Sonar-based investigations into the morphology and sedimentology of northern Weymouth Bay by the author in 198611987 revealed the presence of a variety of topographic forms including surficial sediment provinces and bedforms, extensive near shore boulder spreads and structurally controlled exposed bedrock The nearshore boulder spreads are considered to be static, with little present day terrestrial or submarine input Present day coastal configuration and the presence of these localised boulder spreads may indicate the likely effects of fluctuating sea levels during the past 10000 years Such fluctuations have caused periodic exposure of extensive tracts of sea floor, and the marked marine transgression that followed the retreat of the Devensian ice sheets resulted in rapid coastline erosion and cliffline retreat The rock debris flows and boulder fields produced have since been submerged by post-glacial nse in sea level

Additional side-scan sonar investigations (1996) have revealed interesting structural features which deserve further investigation, and are shedding new light on the geomorphological development of embayments along the Dorset coast, in particular, Lulworth Cove and Worbarrow Bay The data from the surveys 1s also being considered for regional marine resource management and conservation purposes The current paucity of physical and benthic data on shallow coastal waters in general means that resource managers have little reliable background data upon which to make decisions as to the best use of coastal seabed resources Remotely sensed acoustic information such as that described in this study lends itself well to broadscale habitat mapping, the assessment of commercially and biologically interesting features, environmental assessment applications and can also be used effectively to raise community awareness and involvement in marine environmental management strategies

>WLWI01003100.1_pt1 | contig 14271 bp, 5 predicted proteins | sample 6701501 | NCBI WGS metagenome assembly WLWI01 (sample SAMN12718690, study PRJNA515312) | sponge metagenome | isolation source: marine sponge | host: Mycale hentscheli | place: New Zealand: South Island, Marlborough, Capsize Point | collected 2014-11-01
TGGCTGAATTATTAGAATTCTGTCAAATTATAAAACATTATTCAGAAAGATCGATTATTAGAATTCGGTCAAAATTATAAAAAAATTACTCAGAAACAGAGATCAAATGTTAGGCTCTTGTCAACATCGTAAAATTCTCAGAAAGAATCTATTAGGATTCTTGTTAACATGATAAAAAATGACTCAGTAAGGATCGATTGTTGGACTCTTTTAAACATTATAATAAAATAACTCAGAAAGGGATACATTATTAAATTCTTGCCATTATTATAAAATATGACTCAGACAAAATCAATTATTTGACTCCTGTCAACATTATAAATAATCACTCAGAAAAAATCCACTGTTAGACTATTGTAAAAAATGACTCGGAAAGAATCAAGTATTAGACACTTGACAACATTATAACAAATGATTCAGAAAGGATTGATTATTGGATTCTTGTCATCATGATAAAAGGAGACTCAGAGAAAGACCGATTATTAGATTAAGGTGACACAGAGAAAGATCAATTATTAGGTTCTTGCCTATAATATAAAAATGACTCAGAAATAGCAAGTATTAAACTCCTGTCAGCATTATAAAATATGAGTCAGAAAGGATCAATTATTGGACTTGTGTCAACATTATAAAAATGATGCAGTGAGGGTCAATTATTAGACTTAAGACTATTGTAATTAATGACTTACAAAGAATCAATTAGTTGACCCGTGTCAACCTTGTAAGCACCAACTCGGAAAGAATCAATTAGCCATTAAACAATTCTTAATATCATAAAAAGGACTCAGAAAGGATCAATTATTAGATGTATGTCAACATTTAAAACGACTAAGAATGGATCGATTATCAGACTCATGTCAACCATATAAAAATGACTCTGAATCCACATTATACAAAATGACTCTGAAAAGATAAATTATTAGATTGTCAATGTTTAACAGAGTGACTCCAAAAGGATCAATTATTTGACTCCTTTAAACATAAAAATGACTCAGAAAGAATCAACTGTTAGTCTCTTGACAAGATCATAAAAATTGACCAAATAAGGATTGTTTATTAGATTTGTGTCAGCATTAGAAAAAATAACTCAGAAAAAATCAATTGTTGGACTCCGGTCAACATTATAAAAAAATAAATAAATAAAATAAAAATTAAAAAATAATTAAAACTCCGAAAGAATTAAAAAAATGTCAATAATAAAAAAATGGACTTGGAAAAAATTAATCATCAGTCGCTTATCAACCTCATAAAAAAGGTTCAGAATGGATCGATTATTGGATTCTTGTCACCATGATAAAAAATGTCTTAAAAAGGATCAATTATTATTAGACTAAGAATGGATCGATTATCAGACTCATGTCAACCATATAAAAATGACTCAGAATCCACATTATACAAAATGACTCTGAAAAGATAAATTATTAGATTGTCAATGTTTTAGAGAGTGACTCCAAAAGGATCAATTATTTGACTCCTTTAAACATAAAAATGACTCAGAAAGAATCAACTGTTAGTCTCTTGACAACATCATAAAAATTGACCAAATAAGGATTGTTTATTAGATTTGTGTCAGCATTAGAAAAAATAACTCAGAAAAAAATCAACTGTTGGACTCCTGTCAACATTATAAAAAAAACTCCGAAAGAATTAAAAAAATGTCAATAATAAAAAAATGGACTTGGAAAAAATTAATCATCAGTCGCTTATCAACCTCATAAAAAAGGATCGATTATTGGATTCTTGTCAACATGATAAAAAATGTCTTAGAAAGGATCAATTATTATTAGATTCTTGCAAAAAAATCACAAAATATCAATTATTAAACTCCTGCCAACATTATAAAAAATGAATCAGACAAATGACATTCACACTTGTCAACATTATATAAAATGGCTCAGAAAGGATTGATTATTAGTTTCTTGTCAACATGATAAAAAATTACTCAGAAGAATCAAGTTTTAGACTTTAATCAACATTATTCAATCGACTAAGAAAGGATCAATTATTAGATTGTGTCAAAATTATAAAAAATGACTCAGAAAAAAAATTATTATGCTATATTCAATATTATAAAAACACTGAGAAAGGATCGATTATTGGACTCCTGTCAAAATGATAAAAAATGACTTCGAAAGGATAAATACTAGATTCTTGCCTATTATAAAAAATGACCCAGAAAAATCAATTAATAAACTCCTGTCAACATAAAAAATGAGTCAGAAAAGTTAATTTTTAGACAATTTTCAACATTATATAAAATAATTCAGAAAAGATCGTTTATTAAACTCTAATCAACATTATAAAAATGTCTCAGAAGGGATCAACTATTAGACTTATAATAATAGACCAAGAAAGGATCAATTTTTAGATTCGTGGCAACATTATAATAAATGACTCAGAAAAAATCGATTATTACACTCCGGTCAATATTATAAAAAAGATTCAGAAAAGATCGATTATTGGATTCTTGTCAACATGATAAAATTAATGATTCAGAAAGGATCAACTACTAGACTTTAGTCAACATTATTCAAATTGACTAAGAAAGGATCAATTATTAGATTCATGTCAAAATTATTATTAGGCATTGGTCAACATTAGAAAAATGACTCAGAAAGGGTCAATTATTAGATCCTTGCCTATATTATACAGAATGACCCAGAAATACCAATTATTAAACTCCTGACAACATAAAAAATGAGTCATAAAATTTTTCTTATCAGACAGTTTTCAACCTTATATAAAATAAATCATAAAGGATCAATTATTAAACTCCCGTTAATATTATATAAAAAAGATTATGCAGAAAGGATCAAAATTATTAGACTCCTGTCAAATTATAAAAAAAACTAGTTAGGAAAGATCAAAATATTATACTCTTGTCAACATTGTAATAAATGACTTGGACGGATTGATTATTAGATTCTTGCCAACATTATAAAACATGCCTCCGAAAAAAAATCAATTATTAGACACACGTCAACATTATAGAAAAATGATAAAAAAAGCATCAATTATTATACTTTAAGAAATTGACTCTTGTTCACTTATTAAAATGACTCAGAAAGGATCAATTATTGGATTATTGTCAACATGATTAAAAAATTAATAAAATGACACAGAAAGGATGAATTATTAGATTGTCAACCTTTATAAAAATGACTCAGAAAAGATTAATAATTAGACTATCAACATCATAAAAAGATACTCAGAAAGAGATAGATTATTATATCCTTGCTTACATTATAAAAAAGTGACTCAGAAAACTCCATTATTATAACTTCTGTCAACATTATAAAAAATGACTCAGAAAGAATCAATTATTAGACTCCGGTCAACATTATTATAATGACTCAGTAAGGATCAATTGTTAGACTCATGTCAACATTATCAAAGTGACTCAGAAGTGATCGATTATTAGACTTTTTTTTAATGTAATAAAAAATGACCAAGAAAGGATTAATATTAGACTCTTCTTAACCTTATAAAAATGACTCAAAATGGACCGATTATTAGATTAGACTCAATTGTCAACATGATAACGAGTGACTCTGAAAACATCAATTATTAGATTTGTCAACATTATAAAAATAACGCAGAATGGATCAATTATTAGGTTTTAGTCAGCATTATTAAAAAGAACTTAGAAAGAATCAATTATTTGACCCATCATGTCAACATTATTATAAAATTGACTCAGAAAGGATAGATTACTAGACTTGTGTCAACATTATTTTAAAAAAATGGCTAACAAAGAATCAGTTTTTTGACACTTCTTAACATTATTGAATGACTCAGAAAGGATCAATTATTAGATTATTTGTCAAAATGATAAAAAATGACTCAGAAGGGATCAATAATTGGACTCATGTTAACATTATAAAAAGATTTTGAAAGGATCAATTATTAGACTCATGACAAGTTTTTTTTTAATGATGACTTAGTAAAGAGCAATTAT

Initially developed for military use, side scan sonar is now a standard technique for navigational charting and commercial surveys of the seabed as it gives wide coverage allowing for detalled investigation of areas between sounding lines As a rapid survey technique the wlde variety of sonar applications has been realised in the commercial world, in particular, Inspection of engineering structures, mineral resource exploration and exploitation, location of waste dumping grounds, surveying routes for communication, cables and pipelines and salvage operations However, repeatable side scan sonar surveys with accurate navigational control carried out by commercial hydrographers rarely warrant publication, despite their significance to the collection of environmental data

Repeated surveys can indicate the stability of the seafloor, a feature of great importance to cable and pipeline routering, drilling rig and platform positioning, whilst the presence and arrangement of bedforms can provide an indication of the magnitude and frequency of hydrodynamic forces The permanence of man-made features such as wrecks or scar marks from trawling and dredging gear may indicate the lack of bottom mobility and the amount of damage being done to benthic communities

Inshore features and deposits very close to the shore have largely been ignored by coastal geomorphologists and commercial interests, although they have the potential to be mapped to provide a wealth of data for environmental assessment and resource management purposes, whilst detailed interpretation may help further the understanding of coastline evolution and present day sediment transport pathways

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